Early pick to win: Aronofsky
Colin Firth, The Mercy
Matt Damon, Downsizing
Armie Hammer, Call Me by Your Name
Hugh Jackman, The Greatest Showman
Gary Oldman, Darkest Hour
Possibles: Willem Dafoe, The Florida Project; Idris Elba, The Mountain Between Us
Did you know Hugh Jackman has never won an Oscar? His only nomination is for the movie adaptation of Les Miserables, which feels like a distant memory. If his P.T. Barnum biopic is a critically acclaimed hit, this could be his moment. If I'm wrong about Call Me by Your Name, however, this could easily be Hammer.
Early pick to win: Jackman
Jessica Chastain, Molly's Game
Viola Davis, The Personal History of Rachel DuPree
Brie Larson, The Glass Castle
Jennifer Lawrence, Mother
Kristen Wiig, Downsizing
Possibles: Penélope Cruz, untitled Asghar Farhadi project; Kate Winslet, The Mountain Between Us
I have Penélope Cruz down as a potential nominee here, but I have a suspicion Iranian director Asghar Farhadi's newest project is going to receive much more attention: Farhadi made headlines over the weekend for declining to attend this year's Oscars after Donald Trump issued an executive order on immigration. Cruz could benefit from the additional media coverage.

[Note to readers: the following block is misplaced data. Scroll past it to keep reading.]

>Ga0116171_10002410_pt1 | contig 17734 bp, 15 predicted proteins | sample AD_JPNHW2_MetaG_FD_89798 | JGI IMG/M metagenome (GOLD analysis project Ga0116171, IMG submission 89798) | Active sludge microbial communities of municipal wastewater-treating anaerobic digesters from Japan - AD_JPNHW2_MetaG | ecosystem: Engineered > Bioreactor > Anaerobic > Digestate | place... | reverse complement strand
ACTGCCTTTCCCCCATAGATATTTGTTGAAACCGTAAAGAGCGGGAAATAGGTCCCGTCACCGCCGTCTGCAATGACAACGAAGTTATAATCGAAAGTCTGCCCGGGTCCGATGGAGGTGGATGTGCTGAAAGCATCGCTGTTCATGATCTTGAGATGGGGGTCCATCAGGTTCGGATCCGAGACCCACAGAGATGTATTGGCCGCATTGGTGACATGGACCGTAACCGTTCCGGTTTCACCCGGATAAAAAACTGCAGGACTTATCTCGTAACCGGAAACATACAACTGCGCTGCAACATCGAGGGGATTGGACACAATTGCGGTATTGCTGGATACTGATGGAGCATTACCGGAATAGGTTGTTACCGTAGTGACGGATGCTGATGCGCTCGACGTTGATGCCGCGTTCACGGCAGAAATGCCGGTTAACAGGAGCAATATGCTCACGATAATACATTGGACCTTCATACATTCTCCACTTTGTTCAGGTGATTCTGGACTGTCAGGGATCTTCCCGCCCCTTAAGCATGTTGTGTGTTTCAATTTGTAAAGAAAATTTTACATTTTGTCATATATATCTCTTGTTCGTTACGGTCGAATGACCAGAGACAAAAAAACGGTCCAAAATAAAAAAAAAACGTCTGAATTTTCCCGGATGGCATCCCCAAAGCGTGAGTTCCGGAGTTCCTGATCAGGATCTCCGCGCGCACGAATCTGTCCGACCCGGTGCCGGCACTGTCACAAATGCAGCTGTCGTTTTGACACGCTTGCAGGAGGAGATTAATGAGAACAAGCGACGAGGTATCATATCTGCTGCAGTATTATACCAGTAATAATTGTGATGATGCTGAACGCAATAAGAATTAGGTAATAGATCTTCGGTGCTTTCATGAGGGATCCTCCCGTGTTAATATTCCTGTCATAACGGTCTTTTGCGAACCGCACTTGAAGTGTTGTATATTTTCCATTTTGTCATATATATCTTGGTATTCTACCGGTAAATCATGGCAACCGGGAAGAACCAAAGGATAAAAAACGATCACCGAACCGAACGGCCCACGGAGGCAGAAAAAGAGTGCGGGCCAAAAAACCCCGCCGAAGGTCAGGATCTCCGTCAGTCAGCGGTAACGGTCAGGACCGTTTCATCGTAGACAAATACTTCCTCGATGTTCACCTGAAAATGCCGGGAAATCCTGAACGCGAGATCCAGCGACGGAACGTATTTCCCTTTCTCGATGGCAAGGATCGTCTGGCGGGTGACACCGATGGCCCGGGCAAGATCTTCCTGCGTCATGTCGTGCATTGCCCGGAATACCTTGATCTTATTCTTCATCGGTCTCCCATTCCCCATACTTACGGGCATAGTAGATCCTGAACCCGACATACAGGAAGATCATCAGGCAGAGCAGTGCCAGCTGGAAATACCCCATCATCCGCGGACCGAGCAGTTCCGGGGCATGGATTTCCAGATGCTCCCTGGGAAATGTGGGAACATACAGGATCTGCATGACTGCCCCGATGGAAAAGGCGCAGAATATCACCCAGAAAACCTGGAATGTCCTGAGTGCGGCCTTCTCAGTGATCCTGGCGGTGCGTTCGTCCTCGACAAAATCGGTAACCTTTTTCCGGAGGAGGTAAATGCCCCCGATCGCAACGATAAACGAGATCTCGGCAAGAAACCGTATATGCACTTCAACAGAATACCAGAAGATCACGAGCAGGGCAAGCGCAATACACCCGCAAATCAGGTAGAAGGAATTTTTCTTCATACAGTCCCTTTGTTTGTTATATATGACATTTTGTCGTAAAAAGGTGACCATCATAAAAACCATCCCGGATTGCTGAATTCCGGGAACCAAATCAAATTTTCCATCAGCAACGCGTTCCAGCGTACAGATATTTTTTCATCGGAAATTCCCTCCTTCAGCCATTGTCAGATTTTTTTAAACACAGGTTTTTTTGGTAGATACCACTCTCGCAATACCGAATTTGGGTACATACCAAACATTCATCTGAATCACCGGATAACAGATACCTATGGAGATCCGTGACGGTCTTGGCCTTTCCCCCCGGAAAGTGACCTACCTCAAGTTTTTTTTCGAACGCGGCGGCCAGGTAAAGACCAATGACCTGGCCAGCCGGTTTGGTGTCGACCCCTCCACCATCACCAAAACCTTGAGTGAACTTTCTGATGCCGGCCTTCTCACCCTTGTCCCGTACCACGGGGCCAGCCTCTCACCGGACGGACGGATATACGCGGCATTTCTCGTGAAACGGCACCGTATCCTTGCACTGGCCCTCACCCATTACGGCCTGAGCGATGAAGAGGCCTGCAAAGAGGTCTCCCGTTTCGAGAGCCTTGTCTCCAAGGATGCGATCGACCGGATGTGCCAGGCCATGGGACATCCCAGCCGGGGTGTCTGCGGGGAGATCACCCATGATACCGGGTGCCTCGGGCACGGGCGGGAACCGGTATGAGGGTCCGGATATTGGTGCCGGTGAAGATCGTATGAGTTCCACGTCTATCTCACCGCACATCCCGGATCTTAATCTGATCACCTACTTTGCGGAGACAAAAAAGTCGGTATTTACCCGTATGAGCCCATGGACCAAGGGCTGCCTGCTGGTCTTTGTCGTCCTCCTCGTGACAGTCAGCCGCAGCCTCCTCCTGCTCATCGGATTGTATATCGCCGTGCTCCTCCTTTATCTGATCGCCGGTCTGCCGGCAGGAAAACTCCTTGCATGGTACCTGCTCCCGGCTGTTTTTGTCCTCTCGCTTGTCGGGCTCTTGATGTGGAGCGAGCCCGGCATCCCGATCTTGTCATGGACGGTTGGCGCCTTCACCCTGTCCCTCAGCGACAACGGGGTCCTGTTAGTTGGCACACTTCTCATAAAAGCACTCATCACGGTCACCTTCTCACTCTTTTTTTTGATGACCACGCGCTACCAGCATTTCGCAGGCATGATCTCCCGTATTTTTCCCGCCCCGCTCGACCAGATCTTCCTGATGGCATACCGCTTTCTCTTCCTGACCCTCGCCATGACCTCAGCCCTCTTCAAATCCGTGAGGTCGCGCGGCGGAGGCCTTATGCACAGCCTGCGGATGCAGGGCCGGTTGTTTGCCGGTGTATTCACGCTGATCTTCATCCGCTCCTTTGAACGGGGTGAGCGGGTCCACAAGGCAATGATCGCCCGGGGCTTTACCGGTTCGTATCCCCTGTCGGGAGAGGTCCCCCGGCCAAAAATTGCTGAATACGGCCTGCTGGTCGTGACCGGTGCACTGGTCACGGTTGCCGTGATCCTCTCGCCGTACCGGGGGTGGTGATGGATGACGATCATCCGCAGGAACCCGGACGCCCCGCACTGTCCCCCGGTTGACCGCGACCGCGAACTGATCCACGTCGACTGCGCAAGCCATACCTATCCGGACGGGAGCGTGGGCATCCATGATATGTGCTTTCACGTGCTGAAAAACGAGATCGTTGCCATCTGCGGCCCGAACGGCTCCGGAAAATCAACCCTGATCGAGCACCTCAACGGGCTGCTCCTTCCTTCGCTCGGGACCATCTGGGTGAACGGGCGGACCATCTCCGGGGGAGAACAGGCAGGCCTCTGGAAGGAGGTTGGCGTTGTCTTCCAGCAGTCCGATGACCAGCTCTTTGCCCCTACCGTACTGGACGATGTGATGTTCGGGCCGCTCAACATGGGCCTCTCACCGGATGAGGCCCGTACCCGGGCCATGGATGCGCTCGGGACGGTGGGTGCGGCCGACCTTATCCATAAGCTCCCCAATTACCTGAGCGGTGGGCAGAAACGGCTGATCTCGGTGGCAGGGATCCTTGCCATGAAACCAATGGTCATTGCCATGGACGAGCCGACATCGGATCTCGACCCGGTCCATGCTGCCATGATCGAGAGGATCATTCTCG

Along with Lawrence, Davis will be an Oscar winner by the time nominations are announced next year, but never count them out for repeat victories. Wiig's nomination would be the win — though it's possible she'll be in the supporting actress category instead, dependent on the size of her role — while Jessica Chastain looks like the "it's time" candidate here.
Early pick to win: Chastain
Best supporting actor
Zac Efron, The Greatest Showman
Woody Harrelson, The Glass Castle
Ed Harris, Mother
Garrett Hedlund, Mudbound
John Hurt, Darkest Hour
Possibles: Timothee Chalamet, Call Me by Your Name; Christoph Waltz, Downsizing
Posthumous nominations are less common than people think — as a winner, Heath Ledger was even rarer — but if Darkest Hour, the British war drama featuring John Hurt as Neville Chamberlain, takes off, it could be a nice way to remember the late Hurt.
Elsewhere, expect Zac Efron to get long-awaited Oscar traction for The Greatest Showman, while playing an alcoholic dad in The Glass Castle should finally send Woody Harrelson onto the Oscar stage.
Early pick to win: Harrelson
Best supporting actress
Holly Hunter, The Big Sick
Nicole Kidman, The Beguiled
Julianne Moore, Wonderstruck
Naomi Watts, The Glass Castle
Michelle Williams, The Greatest Showman
Possibles: Kirsten Dunst, The Beguiled; Michelle Pfeiffer, Mother
Like Cruz, I wouldn't be shocked if Michelle Pfeiffer shows up in 2018 despite her placement in the possibles. She's appearing in a ton of projects this year, ending her four-year absence from the screen. It really just depends on how much there is for her to do in Mother. (Notably, Pfeiffer still doesn't have an Oscar.)
If Pfeiffer doesn't break through, don't be shocked if another Michelle takes it home: Williams. She's been nominated four times; the fifth time may be the charm.
Early pick to win: Williams